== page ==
naomi-2The next weeks session was slightly better, and they got progressively better over a couple of months. Towards the end of that period, Cheri was rarely able to attend, and one session I realised that there was someone else my age and gender at the session – I launched myself over immediately to introduce myself before anyone else had a chance to pair up with her for the first drill. She had all the gear and looked really pro – she had a Wayne Fiddis replica shirt over her kit, who was pretty much the youngest and most fanciable Wildcat at the time. Her name was Cressida and I felt so lucky to be paired up with her.

Cressida had already been scouted by the manager of the Topcats and was due to join them in a couple of weeks, and we went on became best friends, skating and clubbing together and ended up sharing a flat years later whilst at universities in Manchester. Last year I bought the skates that she wore that day, after 10 years of coveting them – they were some Micron Mega Airs that she had bought 2nd hand for about twice as much as mine had cost brand new. I recently lent them to a friend and found myself protectively lecturing her about how to treat the blade (from me, who only ever sharpened mine about once a year).

A week or two later I was skating at a Saturday morning session and a guy who had been stumbling around all lesson clambered up to me and called for my attention. Turns out the manager of the Topcats couldn’t skate all that well. Had he actually been at any of the beginners hockey sessions that I’d attended, I’m confident that this meeting would never have arisen, but he’d seen some girl pelting around the rink, crossing over, skating backwards, and female ice hockey skaters that actually skate, as opposed to ‘flirt whilst on skates’ can be quite thin on the ground. I said I had already tried hockey at the beginners session and he was positively delighted, convinced that so long as I could skate well, I could become a good ice hockey player. Unfortunately he underestimated my awesome lack of potential in the hockey department.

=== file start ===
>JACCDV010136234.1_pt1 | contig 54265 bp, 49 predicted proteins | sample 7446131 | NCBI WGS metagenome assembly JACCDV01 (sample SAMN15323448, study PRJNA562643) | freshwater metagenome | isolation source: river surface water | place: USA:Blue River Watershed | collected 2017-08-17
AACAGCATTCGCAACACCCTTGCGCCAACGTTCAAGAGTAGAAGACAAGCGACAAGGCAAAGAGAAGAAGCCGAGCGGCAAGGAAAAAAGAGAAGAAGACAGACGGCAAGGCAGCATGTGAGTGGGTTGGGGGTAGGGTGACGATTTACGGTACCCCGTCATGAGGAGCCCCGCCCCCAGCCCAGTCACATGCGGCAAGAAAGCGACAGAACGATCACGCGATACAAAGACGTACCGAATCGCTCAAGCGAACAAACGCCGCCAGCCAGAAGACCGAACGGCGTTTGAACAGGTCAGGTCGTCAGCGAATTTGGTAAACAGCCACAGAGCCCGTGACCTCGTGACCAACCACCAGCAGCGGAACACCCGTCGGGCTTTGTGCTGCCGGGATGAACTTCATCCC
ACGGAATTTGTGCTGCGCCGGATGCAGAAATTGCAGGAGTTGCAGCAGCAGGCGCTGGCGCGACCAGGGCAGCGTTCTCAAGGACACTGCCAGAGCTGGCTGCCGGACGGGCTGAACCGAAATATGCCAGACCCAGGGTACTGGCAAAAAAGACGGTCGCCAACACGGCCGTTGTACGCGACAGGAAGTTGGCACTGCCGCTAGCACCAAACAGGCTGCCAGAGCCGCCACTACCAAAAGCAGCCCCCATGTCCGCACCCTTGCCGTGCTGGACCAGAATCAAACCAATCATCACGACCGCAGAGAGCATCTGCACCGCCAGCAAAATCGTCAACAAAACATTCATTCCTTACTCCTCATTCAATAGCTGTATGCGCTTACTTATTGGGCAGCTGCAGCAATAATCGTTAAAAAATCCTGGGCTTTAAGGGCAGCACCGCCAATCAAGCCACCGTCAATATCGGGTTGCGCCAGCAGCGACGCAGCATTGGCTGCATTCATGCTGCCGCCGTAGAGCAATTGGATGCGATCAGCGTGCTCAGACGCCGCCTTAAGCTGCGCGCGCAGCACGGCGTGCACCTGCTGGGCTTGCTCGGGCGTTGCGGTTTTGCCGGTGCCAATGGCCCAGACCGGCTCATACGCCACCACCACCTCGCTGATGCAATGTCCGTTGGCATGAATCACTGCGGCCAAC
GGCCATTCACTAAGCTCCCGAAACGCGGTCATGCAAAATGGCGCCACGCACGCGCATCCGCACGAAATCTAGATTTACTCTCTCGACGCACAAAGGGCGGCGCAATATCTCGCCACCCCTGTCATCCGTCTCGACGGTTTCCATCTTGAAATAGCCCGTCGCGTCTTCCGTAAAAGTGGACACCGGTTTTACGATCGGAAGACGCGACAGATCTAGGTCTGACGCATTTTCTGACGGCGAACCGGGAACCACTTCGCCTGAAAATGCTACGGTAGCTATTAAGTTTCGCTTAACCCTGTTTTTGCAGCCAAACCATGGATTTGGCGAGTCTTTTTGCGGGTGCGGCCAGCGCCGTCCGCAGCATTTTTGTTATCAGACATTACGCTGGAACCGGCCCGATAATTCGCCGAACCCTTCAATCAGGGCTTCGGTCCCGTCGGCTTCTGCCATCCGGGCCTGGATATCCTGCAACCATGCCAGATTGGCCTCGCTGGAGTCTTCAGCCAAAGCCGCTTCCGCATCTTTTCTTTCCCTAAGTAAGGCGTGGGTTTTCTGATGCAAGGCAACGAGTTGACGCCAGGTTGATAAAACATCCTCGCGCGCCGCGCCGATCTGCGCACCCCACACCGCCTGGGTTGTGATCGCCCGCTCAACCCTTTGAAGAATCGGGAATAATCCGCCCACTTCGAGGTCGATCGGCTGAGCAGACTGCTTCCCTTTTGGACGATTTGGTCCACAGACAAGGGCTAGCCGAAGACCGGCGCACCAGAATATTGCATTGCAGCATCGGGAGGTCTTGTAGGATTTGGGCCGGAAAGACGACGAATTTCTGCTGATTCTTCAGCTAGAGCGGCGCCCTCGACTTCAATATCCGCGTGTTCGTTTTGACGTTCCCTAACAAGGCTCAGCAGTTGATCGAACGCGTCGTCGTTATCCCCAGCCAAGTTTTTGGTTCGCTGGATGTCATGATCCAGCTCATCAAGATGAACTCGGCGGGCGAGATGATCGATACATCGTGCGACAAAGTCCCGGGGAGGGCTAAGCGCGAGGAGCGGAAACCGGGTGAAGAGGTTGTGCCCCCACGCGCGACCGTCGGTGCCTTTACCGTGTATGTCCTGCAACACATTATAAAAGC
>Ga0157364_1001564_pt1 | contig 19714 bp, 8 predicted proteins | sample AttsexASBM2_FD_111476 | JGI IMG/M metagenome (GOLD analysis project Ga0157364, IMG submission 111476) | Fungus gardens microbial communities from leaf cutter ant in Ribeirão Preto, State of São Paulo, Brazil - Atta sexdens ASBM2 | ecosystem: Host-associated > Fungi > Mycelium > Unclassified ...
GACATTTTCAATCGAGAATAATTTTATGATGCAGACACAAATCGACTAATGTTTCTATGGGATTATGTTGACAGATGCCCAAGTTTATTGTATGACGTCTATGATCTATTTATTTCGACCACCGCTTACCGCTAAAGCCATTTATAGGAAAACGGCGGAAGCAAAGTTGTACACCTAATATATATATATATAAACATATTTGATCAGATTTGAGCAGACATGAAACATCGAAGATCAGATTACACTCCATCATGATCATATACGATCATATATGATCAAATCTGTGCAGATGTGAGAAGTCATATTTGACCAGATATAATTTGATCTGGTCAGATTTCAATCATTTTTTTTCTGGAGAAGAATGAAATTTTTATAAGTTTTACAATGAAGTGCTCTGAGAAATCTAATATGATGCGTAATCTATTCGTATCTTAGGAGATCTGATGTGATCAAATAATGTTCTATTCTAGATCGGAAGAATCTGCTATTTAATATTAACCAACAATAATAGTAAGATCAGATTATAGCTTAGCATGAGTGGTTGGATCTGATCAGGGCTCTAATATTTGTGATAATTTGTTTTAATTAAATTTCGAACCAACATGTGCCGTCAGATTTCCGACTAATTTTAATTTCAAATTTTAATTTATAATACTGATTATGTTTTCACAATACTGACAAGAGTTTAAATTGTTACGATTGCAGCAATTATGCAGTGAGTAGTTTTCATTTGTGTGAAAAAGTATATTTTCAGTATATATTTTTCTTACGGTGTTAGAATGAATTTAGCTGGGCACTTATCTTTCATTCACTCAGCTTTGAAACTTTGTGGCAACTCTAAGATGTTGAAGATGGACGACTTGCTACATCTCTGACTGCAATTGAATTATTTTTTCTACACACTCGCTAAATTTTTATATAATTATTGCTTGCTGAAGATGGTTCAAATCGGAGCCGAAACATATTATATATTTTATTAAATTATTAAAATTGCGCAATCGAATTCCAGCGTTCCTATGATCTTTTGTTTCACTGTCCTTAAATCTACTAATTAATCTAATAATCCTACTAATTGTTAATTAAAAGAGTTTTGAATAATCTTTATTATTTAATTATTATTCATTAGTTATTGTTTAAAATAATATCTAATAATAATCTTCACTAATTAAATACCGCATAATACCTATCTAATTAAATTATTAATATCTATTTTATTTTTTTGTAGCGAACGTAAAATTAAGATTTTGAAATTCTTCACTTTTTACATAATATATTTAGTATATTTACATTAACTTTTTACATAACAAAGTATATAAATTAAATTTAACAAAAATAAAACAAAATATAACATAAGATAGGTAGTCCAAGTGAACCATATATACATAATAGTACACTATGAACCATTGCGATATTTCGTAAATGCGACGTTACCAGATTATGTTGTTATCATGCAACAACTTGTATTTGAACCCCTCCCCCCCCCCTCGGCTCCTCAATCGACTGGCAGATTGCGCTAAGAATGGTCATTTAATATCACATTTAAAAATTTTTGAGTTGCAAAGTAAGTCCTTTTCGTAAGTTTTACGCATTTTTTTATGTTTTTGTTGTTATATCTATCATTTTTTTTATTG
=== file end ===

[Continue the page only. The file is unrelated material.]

Months later he was still convinced that in time I’d make a ‘good little defence player’ because of my backwards skating ability. That time never came…

I think I was with the Topcats for nearly 2 years before throwing in the towel – I did actually score one time when playing against Oxford University. It was a dream goal, where I lunged in at the last moment to flick in a puck that had rebounded off the Goalie. I couldn’t even flick a puck in practice. The shock of the rest of the team was hilarious. The idiot girl had scored. Yes I had.

I always felt such an embarrassment alongside the others – we had more than our fair share of GB players, and the others were all much more socially confident than I was. It didn’t help that I had a really posh accent from boarding school, and also training was 12am til 1.30am on a Sunday night, so I had to get up at an insane hour on Monday mornings to get to school on time. Those were some mad times.

During those years I got to travel around so many different ice rinks for matches, and would often stay on with Cressida to skate their evening session afterwards. It was pretty funny when we did – the other rinks didn’t seem to be as good at tricks as we were, and pulling out the grapevine would always have the locals getting a bit funny.